But once in office, he relished warring with Democratic governors and mayors. He attacked blue states for “sanctuary” policies resisting cooperation with federal immigration crackdowns, and he has sought to penalize states like deep-blue California for environmental policies that go beyond the standards he has set at the federal level. More recently, he threatened to take funds from four “anarchist jurisdictions” with Democratic mayors who in his view have not done enough to suppress protests against racial injustice that turn violent.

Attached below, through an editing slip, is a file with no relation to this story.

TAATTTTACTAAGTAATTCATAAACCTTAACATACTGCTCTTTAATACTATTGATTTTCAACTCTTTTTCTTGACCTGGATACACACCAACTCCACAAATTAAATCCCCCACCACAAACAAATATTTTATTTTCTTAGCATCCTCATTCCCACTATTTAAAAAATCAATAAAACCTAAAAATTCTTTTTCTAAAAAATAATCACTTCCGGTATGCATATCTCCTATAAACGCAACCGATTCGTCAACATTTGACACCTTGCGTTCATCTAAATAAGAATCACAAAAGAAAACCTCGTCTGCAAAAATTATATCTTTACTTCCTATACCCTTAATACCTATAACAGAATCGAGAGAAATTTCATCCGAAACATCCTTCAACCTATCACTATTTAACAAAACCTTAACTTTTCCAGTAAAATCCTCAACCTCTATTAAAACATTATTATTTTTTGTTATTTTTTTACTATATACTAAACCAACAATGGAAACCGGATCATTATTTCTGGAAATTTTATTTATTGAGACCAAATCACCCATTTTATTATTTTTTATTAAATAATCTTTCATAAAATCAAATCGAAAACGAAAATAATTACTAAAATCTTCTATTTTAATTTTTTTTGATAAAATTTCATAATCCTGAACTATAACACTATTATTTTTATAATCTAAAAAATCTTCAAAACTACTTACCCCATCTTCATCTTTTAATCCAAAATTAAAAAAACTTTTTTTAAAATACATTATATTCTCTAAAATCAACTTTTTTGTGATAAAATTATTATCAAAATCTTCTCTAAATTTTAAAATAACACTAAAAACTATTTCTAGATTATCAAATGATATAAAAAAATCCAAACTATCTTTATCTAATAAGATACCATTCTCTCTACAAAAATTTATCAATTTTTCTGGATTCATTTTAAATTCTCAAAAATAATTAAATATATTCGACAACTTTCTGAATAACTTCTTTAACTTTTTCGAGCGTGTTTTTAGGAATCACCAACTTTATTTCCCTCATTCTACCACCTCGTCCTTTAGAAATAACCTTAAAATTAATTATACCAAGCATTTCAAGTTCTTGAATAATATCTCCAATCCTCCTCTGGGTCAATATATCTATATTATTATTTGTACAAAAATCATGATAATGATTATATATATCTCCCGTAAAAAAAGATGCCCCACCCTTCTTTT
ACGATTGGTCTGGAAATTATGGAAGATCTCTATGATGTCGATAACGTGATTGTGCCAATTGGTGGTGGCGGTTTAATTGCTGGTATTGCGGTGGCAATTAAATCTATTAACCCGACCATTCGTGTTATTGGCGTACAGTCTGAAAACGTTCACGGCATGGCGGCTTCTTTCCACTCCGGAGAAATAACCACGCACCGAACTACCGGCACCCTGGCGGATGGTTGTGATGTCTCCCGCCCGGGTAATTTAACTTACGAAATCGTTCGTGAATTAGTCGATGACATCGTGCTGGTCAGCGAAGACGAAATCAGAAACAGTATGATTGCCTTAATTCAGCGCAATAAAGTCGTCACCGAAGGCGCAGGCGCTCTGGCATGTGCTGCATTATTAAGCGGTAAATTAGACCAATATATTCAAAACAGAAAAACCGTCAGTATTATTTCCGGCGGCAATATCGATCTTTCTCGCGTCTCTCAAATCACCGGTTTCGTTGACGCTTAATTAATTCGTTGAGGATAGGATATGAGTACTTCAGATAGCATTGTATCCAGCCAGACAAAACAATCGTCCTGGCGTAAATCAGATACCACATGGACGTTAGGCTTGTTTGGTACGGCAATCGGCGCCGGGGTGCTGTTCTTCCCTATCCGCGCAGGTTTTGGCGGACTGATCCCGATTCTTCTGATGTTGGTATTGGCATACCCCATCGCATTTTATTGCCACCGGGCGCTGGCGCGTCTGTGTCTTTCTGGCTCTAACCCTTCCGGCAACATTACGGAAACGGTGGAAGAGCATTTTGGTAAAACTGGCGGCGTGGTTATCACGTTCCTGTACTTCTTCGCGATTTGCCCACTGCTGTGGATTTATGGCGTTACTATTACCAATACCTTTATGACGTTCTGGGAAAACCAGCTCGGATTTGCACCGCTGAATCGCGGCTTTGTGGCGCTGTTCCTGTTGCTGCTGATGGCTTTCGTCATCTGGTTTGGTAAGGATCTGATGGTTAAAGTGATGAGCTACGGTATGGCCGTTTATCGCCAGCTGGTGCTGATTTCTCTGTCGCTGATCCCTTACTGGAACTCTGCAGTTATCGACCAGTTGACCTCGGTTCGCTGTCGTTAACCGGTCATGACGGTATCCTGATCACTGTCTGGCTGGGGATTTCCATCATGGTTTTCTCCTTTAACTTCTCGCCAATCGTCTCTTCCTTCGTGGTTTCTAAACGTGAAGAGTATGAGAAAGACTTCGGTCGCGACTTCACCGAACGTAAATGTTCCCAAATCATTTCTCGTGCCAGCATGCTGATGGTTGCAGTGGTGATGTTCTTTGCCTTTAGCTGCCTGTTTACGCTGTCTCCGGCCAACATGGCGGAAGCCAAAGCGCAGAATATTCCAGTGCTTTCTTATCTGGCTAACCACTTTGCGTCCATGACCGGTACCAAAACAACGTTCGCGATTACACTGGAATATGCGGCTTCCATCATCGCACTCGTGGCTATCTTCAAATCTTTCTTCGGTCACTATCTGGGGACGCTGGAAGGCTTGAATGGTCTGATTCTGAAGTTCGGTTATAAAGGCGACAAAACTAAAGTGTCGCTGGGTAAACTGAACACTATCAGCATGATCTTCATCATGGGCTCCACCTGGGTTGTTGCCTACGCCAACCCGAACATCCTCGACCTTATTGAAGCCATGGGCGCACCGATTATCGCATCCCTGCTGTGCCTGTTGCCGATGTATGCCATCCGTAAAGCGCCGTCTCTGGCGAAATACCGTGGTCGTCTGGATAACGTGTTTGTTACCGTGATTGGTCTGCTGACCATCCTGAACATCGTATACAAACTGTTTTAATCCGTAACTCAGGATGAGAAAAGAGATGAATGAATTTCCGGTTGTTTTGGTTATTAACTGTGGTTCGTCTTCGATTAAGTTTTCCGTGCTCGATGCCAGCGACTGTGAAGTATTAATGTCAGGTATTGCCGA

Mr. Trump set the tone early with the signature tax cut legislation that passed in 2017 and limited the federal deduction for state taxes, effectively raising taxes on many high-income earners in blue states and creating what Gov. Andrew M. Cuomo of New York at the time called “an economic civil war” between blue states and red states. Mr. Trump subsequently changed his own residence from blue New York, where the tax change hit hard, to the redder Florida, where there is no state income tax. He has urged others to leave New York as well.

“Trump has never seen himself as president of the United States,” said Stuart Stevens, a top strategist to Mitt Romney when he was the Republican presidential candidate in 2012 and now an outspoken critic of Mr. Trump. “He’s a gang leader, and you are either in his gang or you are the enemy.”